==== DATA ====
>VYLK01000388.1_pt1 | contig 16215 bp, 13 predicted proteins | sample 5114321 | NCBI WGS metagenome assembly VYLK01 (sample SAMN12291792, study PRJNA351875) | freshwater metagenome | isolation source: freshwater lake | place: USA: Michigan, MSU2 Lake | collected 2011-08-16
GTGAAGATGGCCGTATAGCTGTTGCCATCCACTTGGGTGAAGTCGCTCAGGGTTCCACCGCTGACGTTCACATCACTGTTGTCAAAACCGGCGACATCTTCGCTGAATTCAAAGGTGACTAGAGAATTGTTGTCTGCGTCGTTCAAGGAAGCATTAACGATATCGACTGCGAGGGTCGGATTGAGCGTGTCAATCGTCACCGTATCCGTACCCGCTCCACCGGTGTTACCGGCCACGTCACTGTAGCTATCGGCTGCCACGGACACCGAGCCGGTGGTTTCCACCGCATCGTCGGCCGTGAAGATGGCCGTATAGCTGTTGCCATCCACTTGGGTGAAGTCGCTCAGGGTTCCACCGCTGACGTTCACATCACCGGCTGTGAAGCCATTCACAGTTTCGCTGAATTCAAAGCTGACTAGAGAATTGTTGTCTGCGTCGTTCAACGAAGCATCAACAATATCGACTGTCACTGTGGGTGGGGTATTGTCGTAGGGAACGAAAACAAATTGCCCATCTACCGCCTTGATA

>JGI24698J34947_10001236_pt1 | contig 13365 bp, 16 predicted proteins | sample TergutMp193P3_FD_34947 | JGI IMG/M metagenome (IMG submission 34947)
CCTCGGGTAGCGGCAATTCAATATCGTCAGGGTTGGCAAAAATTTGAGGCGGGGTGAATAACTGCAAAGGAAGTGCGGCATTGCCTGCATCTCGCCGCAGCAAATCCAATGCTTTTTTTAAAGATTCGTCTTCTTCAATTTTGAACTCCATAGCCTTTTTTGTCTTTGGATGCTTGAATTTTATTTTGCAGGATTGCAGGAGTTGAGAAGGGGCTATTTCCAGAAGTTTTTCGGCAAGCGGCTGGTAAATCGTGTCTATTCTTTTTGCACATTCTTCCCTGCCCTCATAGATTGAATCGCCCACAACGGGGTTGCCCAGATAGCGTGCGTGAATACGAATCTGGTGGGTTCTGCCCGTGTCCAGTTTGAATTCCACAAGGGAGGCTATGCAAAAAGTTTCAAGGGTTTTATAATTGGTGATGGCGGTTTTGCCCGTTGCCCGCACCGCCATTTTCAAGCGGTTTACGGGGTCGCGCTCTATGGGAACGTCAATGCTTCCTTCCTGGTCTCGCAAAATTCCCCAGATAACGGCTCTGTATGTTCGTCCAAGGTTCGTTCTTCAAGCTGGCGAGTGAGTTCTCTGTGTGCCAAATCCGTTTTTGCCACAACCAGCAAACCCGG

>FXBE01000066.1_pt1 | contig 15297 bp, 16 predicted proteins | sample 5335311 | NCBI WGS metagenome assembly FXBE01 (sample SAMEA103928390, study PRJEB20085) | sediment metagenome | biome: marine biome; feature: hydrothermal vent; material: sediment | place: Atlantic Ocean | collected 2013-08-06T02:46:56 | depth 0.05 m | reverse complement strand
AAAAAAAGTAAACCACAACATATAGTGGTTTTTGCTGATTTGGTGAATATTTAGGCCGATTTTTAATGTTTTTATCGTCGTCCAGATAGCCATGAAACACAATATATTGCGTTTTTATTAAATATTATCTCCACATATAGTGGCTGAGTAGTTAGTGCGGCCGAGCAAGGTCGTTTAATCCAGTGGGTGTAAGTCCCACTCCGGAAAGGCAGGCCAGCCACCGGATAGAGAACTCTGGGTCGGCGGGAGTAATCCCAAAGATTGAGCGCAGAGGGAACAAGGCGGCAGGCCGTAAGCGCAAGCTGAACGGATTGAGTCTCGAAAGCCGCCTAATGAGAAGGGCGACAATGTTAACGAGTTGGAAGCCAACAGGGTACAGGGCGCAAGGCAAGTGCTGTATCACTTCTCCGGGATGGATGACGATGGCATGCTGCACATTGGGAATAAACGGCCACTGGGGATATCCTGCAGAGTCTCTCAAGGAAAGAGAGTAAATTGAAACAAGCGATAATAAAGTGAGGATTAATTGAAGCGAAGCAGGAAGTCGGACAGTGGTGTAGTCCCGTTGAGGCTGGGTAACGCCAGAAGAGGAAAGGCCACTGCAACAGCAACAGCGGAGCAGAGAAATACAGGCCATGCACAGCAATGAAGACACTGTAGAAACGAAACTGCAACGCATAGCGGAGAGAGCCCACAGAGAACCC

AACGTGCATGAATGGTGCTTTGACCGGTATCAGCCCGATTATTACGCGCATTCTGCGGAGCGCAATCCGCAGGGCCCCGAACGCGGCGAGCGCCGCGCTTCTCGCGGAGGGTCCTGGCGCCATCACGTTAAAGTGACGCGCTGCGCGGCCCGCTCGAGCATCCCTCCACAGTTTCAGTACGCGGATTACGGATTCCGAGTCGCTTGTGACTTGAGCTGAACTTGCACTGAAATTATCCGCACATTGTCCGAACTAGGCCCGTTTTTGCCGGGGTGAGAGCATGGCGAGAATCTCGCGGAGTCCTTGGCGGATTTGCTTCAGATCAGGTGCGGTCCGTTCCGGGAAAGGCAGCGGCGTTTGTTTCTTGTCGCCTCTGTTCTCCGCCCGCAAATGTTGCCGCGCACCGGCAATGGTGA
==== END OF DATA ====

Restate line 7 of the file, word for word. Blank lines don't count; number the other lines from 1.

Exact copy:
AACGTGCATGAATGGTGCTTTGACCGGTATCAGCCCGATTATTACGCGCATTCTGCGGAGCGCAATCCGCAGGGCCCCGAACGCGGCGAGCGCCGCGCTTCTCGCGGAGGGTCCTGGCGCCATCACGTTAAAGTGACGCGCTGCGCGGCCCGCTCGAGCATCCCTCCACAGTTTCAGTACGCGGATTACGGATTCCGAGTCGCTTGTGACTTGAGCTGAACTTGCACTGAAATTATCCGCACATTGTCCGAACTAGGCCCGTTTTTGCCGGGGTGAGAGCATGGCGAGAATCTCGCGGAGTCCTTGGCGGATTTGCTTCAGATCAGGTGCGGTCCGTTCCGGGAAAGGCAGCGGCGTTTGTTTCTTGTCGCCTCTGTTCTCCGCCCGCAAATGTTGCCGCGCACCGGCAATGGTGA